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Inka the Argentinian  Maned Wolf

The OVAH not only has clinics for dogs and cats, horses and production animals, but is also home to the busy Bird & Exotic clinic owned and run by Dr Dorianne Elliott. So it is not unusual to see owners walking into the hospital with snakes, bearded dragons, pet monkeys and colourful parrots, but the arrival of an Argentinian Maned Wolf is a rarity indeed!

Inka was born a week premature in early June 2010, and as her mother was unable to suckle her, she was removed and rushed from a nearby zoo to the Bird & Exotic clinic in the hope that Dorianne would succeed in hand-raising the tiny newborn.  Inka weighed only 266g – a scant two thirds of the normal birth weight of an Argentinian Maned Wolf newborn.
Upon her arrival, Inka was immediately placed in an incubator, and strict biosecurity was instituted, as the newborn had received no colostrum from her mother.  Colostrum is the vital ‘first milk’ that passes on a mother’s antibodies against various diseases to her offspring, and without it, Inka was extremely susceptible to any and every dog disease including the dreaded ‘cat flu’ (parvo virus) and distemper.  The tiny newborn could not even suckle and had to be tube fed every hour, so for the first few weeks Dorianne slept (briefly!) with an incubator containing Inka, on her bed.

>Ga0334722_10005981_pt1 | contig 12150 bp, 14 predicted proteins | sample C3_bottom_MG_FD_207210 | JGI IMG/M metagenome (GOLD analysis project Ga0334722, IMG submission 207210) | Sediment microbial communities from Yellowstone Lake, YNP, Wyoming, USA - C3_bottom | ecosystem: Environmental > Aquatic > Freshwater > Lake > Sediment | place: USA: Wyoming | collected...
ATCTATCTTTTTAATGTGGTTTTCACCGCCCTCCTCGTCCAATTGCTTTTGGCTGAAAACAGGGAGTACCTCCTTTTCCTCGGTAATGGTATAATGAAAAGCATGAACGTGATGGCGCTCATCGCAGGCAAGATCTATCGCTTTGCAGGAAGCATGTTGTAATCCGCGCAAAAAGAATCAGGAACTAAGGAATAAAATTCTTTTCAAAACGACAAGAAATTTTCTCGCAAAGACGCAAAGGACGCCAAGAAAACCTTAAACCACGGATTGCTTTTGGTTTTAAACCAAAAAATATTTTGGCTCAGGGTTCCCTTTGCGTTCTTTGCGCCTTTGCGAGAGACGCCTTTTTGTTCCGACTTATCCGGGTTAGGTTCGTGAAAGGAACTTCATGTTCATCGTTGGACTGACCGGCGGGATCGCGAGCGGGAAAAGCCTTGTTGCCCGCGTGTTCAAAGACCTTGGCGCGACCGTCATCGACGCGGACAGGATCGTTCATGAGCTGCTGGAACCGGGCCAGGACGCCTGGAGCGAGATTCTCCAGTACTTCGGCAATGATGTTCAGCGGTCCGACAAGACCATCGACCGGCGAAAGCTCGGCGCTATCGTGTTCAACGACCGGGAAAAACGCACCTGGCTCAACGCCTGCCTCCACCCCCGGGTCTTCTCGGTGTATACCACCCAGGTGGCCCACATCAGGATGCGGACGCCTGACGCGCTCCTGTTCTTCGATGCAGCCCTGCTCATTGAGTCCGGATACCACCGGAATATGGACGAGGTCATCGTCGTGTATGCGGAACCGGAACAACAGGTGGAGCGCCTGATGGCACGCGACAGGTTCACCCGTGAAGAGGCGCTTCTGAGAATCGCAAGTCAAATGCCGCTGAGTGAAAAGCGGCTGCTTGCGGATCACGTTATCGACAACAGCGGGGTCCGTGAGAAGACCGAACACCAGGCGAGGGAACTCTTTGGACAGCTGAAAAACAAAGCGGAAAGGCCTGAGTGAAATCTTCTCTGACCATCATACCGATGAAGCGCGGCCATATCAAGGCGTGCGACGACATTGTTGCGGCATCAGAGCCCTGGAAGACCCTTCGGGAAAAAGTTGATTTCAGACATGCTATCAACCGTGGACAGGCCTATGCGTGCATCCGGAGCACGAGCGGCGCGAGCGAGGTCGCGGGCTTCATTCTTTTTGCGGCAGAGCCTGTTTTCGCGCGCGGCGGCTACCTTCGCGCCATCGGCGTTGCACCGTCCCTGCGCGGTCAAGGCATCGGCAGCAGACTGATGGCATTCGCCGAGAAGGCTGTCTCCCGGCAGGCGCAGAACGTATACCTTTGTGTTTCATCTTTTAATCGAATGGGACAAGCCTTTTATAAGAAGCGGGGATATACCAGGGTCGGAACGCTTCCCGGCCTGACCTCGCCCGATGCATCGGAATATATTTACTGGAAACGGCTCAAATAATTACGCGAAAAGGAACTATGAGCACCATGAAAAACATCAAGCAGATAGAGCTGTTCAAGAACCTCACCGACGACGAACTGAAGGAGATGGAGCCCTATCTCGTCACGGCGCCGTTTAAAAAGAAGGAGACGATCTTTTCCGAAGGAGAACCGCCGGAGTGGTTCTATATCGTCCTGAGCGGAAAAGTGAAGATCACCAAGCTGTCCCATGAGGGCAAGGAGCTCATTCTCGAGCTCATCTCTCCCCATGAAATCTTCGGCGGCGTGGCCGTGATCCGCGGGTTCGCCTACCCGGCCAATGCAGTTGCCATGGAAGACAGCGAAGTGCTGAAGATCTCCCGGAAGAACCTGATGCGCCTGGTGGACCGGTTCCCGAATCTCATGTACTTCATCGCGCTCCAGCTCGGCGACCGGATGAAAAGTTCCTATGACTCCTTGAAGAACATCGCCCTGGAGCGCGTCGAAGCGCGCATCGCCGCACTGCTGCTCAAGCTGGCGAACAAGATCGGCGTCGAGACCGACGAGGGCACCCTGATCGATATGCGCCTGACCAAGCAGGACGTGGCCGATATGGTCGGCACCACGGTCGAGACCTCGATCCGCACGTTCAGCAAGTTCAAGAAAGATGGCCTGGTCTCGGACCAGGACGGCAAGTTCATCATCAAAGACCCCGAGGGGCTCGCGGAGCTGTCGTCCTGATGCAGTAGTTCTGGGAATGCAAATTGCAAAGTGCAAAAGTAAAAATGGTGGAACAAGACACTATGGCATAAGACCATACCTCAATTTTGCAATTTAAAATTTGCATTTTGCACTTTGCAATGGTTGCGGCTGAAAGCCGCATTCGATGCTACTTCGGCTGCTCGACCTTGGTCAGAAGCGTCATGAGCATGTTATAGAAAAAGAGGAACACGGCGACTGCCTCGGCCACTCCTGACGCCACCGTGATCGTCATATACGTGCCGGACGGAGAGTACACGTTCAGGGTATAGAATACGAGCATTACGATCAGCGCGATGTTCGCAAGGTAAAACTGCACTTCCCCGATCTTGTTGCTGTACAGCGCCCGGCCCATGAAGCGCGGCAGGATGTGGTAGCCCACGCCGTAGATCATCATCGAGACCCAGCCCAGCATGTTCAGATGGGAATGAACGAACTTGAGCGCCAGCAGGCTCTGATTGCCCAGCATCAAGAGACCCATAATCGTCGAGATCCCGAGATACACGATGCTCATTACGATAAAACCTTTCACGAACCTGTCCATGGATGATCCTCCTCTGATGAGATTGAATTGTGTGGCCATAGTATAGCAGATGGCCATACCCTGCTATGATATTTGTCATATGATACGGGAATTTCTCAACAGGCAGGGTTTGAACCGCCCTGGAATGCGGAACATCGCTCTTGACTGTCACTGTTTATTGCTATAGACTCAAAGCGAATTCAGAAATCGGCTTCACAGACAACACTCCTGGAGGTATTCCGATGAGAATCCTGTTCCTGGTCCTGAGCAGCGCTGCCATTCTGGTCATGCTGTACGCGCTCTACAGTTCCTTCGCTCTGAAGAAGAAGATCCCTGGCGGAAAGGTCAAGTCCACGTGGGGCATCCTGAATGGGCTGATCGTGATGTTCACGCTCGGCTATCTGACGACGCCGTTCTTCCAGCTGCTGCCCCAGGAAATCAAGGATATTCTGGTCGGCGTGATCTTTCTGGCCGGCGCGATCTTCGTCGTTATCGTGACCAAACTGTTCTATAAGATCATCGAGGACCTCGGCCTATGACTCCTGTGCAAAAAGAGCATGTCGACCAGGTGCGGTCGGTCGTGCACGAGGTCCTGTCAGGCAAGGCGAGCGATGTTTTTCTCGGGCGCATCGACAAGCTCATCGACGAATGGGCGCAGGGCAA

Inka survived, and grew slowly but determinedly.  She initially struggled with pneumonia, and later had to have her tail tip amputated as it had been damaged at birth. Once she got the hang of suckling she enjoyed being bottle fed so much that she refused to learn to eat, and it took many hours of patience to get her to start licking up her special canine ‘puppy porridge’.

When she was a couple of months old, Inka started playing enthusiastically with Dorianne’s dogs, and they happily accepted her as one of the pack, with Dorianne’s Dachshund Badger becoming a special buddy.  However, it was clear from the start that Inka was not a dog, but very much a ‘wild’ animal. Pleasant with people, she was nevertheless a loner and much more independent than any of Dorianne’s dogs.  She never whined and rarely barked, but she listened intently and it was clear that her hearing was extremely acute.  And her predatory instinct grew along with her body size so that by four months of age, she hunted cats, birds and any other small creatures with far too much stealth and enthusiasm!  In fact it was easy to see that Inka was becoming a liability to keep - either at the clinic or at Dorianne’s home!  So at the age of five months, Dorianne and staff bade a fond farewell to their unusual patient.  Inka, thriving and beautiful, went back to the zoo where she was born, and where it is hoped she will live a long and healthy life, and contribute positively to the captive breeding programme of Argentinian Maned Wolves.


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